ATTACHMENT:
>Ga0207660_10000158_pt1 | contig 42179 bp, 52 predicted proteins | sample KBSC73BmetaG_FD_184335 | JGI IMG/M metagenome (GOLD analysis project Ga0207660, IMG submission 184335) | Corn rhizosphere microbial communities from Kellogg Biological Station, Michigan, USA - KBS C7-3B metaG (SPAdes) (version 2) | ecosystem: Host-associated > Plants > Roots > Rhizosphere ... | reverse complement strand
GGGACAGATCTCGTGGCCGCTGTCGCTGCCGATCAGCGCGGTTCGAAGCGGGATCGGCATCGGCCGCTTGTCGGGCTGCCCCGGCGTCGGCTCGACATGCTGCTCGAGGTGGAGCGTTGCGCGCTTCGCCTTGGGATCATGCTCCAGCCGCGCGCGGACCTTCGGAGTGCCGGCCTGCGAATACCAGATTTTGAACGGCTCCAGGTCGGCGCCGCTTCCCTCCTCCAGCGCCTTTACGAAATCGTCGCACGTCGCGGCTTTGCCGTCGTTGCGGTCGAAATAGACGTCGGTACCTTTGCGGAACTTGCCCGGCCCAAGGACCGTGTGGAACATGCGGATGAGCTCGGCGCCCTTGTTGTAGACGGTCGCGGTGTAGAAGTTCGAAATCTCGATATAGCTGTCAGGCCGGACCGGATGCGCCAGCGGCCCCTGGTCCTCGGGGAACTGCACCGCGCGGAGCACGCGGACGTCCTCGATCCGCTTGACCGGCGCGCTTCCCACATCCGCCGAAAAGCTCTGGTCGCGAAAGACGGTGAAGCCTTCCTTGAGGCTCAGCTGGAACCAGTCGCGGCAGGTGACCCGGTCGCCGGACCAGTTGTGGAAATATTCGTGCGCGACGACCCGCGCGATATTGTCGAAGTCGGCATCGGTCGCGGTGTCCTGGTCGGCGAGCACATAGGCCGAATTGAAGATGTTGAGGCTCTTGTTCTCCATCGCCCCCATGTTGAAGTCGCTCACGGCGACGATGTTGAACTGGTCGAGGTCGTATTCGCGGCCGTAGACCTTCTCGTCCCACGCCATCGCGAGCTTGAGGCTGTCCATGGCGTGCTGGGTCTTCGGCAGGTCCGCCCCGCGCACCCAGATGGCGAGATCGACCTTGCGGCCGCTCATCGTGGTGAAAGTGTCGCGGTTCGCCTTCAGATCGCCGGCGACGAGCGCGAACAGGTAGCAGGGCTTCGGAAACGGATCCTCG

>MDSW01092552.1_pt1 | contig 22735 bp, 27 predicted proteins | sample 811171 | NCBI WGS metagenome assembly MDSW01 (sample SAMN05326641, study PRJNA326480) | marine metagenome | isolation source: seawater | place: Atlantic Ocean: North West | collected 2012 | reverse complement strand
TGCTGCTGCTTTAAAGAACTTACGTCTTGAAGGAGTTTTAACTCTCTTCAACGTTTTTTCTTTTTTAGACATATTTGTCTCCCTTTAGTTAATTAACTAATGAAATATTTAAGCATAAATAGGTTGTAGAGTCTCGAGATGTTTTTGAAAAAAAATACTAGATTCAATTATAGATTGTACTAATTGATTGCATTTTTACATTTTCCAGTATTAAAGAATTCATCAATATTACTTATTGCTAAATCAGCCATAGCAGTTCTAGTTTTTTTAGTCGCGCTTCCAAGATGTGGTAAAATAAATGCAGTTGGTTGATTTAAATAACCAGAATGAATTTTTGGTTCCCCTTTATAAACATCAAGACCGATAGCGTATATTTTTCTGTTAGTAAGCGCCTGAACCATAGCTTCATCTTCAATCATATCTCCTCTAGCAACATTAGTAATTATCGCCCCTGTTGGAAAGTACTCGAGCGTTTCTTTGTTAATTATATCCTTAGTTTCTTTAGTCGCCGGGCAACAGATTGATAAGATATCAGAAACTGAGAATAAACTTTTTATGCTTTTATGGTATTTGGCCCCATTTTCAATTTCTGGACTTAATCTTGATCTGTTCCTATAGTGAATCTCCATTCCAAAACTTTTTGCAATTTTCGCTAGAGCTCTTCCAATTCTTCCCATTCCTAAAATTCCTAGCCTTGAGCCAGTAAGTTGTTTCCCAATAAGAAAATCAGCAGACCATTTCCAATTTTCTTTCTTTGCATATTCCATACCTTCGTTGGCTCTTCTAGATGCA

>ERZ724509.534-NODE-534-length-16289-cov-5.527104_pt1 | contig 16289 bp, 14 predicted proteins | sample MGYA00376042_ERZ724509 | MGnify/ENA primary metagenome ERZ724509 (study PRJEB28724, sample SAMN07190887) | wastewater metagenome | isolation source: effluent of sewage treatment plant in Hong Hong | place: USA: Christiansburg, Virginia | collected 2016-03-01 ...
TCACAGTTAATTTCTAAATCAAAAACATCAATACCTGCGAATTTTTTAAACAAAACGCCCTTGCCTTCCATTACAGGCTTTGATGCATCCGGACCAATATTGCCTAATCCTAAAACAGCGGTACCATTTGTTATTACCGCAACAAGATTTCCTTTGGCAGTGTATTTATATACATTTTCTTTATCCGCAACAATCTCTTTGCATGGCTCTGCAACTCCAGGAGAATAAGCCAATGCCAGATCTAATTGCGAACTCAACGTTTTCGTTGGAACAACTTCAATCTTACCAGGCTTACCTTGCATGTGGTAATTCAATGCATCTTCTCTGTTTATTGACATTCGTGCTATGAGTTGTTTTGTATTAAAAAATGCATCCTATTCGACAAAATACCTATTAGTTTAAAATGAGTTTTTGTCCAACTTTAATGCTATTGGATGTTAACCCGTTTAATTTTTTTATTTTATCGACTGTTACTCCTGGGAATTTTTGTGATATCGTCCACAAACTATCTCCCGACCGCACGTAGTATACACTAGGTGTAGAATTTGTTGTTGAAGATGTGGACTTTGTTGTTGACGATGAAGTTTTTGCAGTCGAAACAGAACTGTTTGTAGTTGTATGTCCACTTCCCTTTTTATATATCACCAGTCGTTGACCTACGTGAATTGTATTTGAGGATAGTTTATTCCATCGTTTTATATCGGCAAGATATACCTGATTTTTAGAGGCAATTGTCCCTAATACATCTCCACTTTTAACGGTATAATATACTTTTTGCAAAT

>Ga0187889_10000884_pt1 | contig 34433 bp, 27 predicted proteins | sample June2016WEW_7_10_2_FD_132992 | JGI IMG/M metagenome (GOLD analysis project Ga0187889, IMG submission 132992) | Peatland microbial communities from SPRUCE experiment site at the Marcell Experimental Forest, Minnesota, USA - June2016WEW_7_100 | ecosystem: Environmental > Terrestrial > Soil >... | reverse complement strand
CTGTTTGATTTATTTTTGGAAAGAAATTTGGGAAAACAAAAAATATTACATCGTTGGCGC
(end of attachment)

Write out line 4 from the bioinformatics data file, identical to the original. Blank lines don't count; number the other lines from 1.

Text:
TGCTGCTGCTTTAAAGAACTTACGTCTTGAAGGAGTTTTAACTCTCTTCAACGTTTTTTCTTTTTTAGACATATTTGTCTCCCTTTAGTTAATTAACTAATGAAATATTTAAGCATAAATAGGTTGTAGAGTCTCGAGATGTTTTTGAAAAAAAATACTAGATTCAATTATAGATTGTACTAATTGATTGCATTTTTACATTTTCCAGTATTAAAGAATTCATCAATATTACTTATTGCTAAATCAGCCATAGCAGTTCTAGTTTTTTTAGTCGCGCTTCCAAGATGTGGTAAAATAAATGCAGTTGGTTGATTTAAATAACCAGAATGAATTTTTGGTTCCCCTTTATAAACATCAAGACCGATAGCGTATATTTTTCTGTTAGTAAGCGCCTGAACCATAGCTTCATCTTCAATCATATCTCCTCTAGCAACATTAGTAATTATCGCCCCTGTTGGAAAGTACTCGAGCGTTTCTTTGTTAATTATATCCTTAGTTTCTTTAGTCGCCGGGCAACAGATTGATAAGATATCAGAAACTGAGAATAAACTTTTTATGCTTTTATGGTATTTGGCCCCATTTTCAATTTCTGGACTTAATCTTGATCTGTTCCTATAGTGAATCTCCATTCCAAAACTTTTTGCAATTTTCGCTAGAGCTCTTCCAATTCTTCCCATTCCTAAAATTCCTAGCCTTGAGCCAGTAAGTTGTTTCCCAATAAGAAAATCAGCAGACCATTTCCAATTTTCTTTCTTTGCATATTCCATACCTTCGTTGGCTCTTCTAGATGCA